Office of Environment and Heritage media release: 15 May 2013
The NSW National Parks and Wildlife Service (NPWS) and the National Parks Association of NSW (NPA) have had great success in getting local landholders involved in protecting threatened species.
More than 30 landholders that surround the Barren Grounds Nature Reserve and Budderoo National Park have joined the NPWS 1080 fox baiting program to protect the Long-nosed Potoroo found in and around these reserves.
Local NPWS Project Officer Melinda Norton said NPWS had been able to expand pest control onto private properties in this region thanks to a Caring for our Country grant secured by the NSW Southern Rivers Catchment Management Authority. The NSW Office of Environment and Heritage supports this program which empowers the community to care for its own environment.
“Long-nosed potoroos weigh up to a kilogram and make a great meal for a fox. While they live in areas with dense ground cover, they need open patches to dig up fungi and this leaves them regularly exposed to fox predation,” Ms Norton said.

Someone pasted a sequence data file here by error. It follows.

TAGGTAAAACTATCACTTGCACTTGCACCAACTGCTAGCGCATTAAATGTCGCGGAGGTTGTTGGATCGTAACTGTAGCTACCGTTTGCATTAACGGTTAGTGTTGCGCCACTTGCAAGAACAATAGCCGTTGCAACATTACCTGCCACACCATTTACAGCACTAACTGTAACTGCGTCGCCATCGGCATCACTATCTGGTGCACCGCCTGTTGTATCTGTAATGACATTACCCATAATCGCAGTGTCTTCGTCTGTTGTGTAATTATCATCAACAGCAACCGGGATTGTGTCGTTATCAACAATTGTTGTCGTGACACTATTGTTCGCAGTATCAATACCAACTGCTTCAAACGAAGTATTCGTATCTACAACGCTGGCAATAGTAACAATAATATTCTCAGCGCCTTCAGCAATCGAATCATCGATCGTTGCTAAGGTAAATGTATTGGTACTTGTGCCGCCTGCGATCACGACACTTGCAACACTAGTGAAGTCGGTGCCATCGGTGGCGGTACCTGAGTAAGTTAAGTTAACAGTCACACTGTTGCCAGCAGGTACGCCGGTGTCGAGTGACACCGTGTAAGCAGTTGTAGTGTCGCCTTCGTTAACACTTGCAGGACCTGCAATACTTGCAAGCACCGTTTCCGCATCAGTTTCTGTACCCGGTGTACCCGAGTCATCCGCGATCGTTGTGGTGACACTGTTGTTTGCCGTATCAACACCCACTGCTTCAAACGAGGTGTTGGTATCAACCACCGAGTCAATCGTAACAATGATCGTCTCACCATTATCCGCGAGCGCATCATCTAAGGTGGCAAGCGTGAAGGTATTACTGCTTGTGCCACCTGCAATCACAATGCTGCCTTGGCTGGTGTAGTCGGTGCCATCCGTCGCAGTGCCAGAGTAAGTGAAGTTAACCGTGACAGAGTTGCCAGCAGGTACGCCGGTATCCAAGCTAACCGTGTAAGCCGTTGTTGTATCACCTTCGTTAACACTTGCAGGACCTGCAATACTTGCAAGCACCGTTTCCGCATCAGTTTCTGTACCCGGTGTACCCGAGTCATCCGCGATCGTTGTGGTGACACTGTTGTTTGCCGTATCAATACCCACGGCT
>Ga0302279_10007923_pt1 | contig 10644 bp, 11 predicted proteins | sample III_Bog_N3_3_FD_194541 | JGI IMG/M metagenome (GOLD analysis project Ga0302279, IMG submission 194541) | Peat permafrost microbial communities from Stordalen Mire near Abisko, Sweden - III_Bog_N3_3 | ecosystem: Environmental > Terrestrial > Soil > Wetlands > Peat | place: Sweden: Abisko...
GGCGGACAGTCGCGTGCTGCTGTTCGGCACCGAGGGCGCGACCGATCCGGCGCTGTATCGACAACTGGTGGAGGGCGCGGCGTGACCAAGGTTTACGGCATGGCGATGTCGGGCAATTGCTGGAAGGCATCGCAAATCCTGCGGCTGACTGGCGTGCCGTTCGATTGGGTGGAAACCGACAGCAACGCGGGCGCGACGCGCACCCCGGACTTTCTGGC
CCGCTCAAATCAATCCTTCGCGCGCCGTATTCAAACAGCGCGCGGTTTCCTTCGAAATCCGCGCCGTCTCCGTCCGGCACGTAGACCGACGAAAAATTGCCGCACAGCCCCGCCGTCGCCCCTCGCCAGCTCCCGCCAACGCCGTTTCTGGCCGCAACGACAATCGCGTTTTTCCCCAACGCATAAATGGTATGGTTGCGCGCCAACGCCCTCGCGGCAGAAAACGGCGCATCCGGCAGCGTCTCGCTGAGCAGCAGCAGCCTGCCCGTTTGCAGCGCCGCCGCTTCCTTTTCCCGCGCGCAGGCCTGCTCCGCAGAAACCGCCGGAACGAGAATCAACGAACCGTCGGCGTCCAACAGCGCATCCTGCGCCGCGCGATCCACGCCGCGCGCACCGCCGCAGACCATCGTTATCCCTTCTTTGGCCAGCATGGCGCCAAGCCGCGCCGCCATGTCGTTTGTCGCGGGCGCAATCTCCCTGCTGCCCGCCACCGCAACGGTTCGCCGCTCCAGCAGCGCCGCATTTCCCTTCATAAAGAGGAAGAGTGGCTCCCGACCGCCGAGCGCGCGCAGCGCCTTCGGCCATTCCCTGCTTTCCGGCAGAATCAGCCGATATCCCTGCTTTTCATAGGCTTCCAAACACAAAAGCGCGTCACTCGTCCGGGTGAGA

“We have had a great deal of interest from local landholders and so have been able to provide training to 32 landholders so far with another 14 waiting for training.
“Many landholders are now working together to coordinate their fox baiting efforts and it so encouraging to see the community get involved in long-nosed potoroo conservation,” Ms Norton said..
A further 36 landholders have joined the NPA’s Citizen Science program, using remote infra-red cameras from NPA ecologist Dr Gráinne Cleary to survey threatened and feral species on their properties surrounding Barren Grounds Nature Reserve and Budderoo National Park.
“While we haven’t had any potoroos turn up on cameras yet, we have many more participants than cameras so many are still waiting for their turn,” Dr Cleary said.
“An interesting result we have found so far is the high number of foxes present and the lack of small native mammals, which was a surprise.
“Following fox control, cameras will be set again to monitor whether or not small native mammals, including the long-nosed potoroo, have returned to the area.
“The remote cameras have been a great tool to give us a better idea of which native and feral species persist on the lands surrounding these National Parks and how they respond to predator control in the area,” Dr Cleary said.
Photos for news media: http://www.flickr.com/photos/nswnationalparks/sets/72157633492005966/